More than half of the new restaurant openings this season are around the Capitol Hill area and in North Seattle. Lots of fast-casual spots and restaurants set up with takeout in mind. The surprise newcomer this season is a Chinese restaurant along Lake City Way that has gotten buzz for its soup dumplings and handmade noodles. Read on.

For the carnivores among us, chef Heong Soon Park’s Meet Korean BBQ on Capitol Hill showcases just high-grade cuts, from wagyu beef to Kurobuta pork. The marinated meat, which gets its smoky aroma from the wood-fired oven in the front, is then finished at your table. Servers cook your meat tableside so you don’t have to. Park, who serves some of the best Korean fried chicken wings at his subterranean spot, Chan, at Pike Place Market, will also offer those signature wings at his new restaurant. With a large bar — nearly 30 seats — Meet Korean BBQ will expand its bar-snack offering for the happy-hour and late-night crowds in the coming weeks.

Tamales are seemingly appearing on menus more frequently all around Seattle, especially with the arrival of Plaza Latina Real inside HT Oaktree Market and spots such as Outlaw Tamales getting buzz. The latest place to give it a go is the Everett restaurant A & A Cafe & Tamaleria, with its expansion to Broadway East, hawking both savory tamales (pork, beef, chicken, jalapeno-cheese and squash-sautéed zucchini) and sweet versions (pineapple, mango or strawberry). They also have hard cider on tap.

Three blocks north sits Star, an Asian-fusion bistro that features beef tongue in ponzu sauce and miso pork, along with a lineup of ramen and poke.

For your sweet indulgence, Batch Baking Company on Capitol Hill makes its own version of Oreos, Nutter Butters and fortune cookies. They also make a mean chocolate chip cookie. Batch Baking’s Nutter Butters, by the way, are the second best peanut-butter-sandwich cookies in Seattle after the version at Dahlia Bakery. That Tom Douglas cookie is also a favorite of the late, great Nora Ephron.

A block south, Seoul Bowl, a fast-casual spot across from Seattle University, has set up a format that lets customers build their own Korean barbecue bowl, with bulgogi, spicy pork, Korean barbecue chicken or deep-fried tofu. You get unlimited kimchi and other toppings with that. Also, you can get sides of pot stickers and Korean fried chicken wings. Seoul Bowl, which started as a food truck, is one of the better fast-casual rice-bowl spots to debut in King County in recent months. 

Sweet Alchemy, the sweet stop for organic ice cream, opens its third branch, in Chophouse Row in the former Kurt Farm Shop space.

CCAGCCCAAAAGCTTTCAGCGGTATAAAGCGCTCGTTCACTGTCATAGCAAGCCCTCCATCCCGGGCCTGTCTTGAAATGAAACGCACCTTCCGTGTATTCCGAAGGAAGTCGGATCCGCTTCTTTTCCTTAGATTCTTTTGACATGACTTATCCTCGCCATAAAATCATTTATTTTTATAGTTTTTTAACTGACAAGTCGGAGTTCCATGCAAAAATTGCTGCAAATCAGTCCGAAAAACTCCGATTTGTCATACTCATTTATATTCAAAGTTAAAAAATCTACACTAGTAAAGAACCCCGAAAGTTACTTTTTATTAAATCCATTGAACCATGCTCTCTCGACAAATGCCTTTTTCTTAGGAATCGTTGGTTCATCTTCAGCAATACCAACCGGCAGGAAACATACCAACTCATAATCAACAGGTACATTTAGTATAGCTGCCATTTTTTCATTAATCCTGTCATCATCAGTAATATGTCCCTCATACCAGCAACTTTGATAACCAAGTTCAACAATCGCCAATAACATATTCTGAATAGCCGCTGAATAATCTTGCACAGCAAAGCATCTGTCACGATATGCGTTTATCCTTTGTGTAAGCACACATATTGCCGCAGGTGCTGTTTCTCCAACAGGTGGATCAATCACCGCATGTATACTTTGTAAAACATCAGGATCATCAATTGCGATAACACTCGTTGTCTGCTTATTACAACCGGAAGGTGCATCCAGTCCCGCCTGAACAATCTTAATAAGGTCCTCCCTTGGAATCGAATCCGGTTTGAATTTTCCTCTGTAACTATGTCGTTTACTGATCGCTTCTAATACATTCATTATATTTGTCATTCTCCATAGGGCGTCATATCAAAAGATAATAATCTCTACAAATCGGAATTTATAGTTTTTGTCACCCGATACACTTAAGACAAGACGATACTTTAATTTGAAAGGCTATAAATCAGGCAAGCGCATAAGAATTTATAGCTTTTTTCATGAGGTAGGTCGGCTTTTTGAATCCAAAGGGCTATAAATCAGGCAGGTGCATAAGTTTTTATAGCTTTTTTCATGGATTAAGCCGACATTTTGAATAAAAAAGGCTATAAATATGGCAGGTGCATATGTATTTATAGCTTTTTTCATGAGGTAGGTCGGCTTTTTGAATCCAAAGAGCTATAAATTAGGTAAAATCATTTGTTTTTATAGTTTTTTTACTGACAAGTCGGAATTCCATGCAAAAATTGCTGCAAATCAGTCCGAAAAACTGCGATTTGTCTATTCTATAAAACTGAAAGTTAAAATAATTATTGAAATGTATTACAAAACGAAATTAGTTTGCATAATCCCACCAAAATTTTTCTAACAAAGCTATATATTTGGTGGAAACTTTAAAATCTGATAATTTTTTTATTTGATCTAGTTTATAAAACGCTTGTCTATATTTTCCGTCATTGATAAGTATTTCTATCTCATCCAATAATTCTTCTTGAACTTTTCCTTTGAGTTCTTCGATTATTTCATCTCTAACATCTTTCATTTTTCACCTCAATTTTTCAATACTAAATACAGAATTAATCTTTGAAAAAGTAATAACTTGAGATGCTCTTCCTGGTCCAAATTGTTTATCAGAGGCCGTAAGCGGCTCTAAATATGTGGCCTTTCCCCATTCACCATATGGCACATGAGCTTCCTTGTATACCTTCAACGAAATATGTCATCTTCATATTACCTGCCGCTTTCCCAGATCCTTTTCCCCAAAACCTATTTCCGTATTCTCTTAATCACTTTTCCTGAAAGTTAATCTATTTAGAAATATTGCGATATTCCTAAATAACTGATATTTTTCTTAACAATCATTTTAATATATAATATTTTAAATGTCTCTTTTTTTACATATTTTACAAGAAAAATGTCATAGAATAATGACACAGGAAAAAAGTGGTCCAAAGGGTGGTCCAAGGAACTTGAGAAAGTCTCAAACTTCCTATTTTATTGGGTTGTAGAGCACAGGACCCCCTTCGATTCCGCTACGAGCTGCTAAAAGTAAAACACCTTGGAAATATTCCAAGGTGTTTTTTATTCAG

Jardin Tea serves lobster and Cajun crawfish banh mis, and on weekends you can make reservations for afternoon tea service. Look for expanded hours once Jardin Tea gets its liquor license. The tea house is located north of Pacific Place.

Gyro & More has opened by Lake Union, near the Facebook office.

In West Seattle, the neighborhood seems overjoyed over the opening of Grillbird Teriyaki.

In North Seattle, the soup dumplings at Mount & Bao (10 for $12.99) have been drawing crowds, but don’t overlook its hand-pulled noodles in spicy sauce. The noodle house sits along the commercial strip of Lake City Way.

In Pinehurst, The Unique Cafe & Wine Restaurant does pasta and pizza, and on Fridays and Saturdays, it runs a $22 prime-rib special with sides and a choice of soup or salad. (The cafe sits a half-mile west of one of the best-kept secrets in the North End, El Parche Colombiano, which makes some of the best empanadas in Seattle along with the city’s best-value brunch dish, bandeja paisa.)

Green Tree in Greenwood does Vietnamese and Chinese food.

In Wallingford, Niles Peacock Kitchen & Bar focuses on stone-fired pizzas, from traditional pepperoni to a Nutella-and-blue cheese pizza.


In Fremont, 206 Burger Company does souped-up burgers like the “Seahawk” special (two patties, four bacon strips, two slices of cheese on a brioche bun). The menu proudly boasts that the Seahawk does not come with veggies.

Pizza Pi Vegan Pizzeria has opened near the Ave. Speaking of the Ave, many UW students have been hitting the Taiwanese spot Capsule Cafe. Nearby, Time Bistro does banh mi, pho and vermicelli noodles. A half-mile north of that Vietnamese restaurant, Calluna does European-inspired dishes, ranging from French onion soup and risotto cakes to roast chicken and wienerschnitzel.

Meanwhile, Homegrown sandwiches has expanded to University Village.

Green Lake Bar & Grill, which closed two years ago to make way for Lunchbox Lab, has come out of retirement and returned as Greenlake Grill; the menu is similar to that of its siblings, including Eastlake Bar & Grill and Lake Forest Bar & Grill. 

For a cup of joe, there are a few new options: Central Cafe and Juice Bar in the Central District, Lula Coffee in West Seattle and The Living Room Cafe  in North Seattle, off North Aurora Avenue.

In related news, the 29-year-old Serafina restaurant, after a major renovation, has reopened in Eastlake. In downtown, Piroshki on 3rd has reopened at Third Avenue and Cherry Street. (Note: These reopenings aren’t included in the tally of 23 new spots.)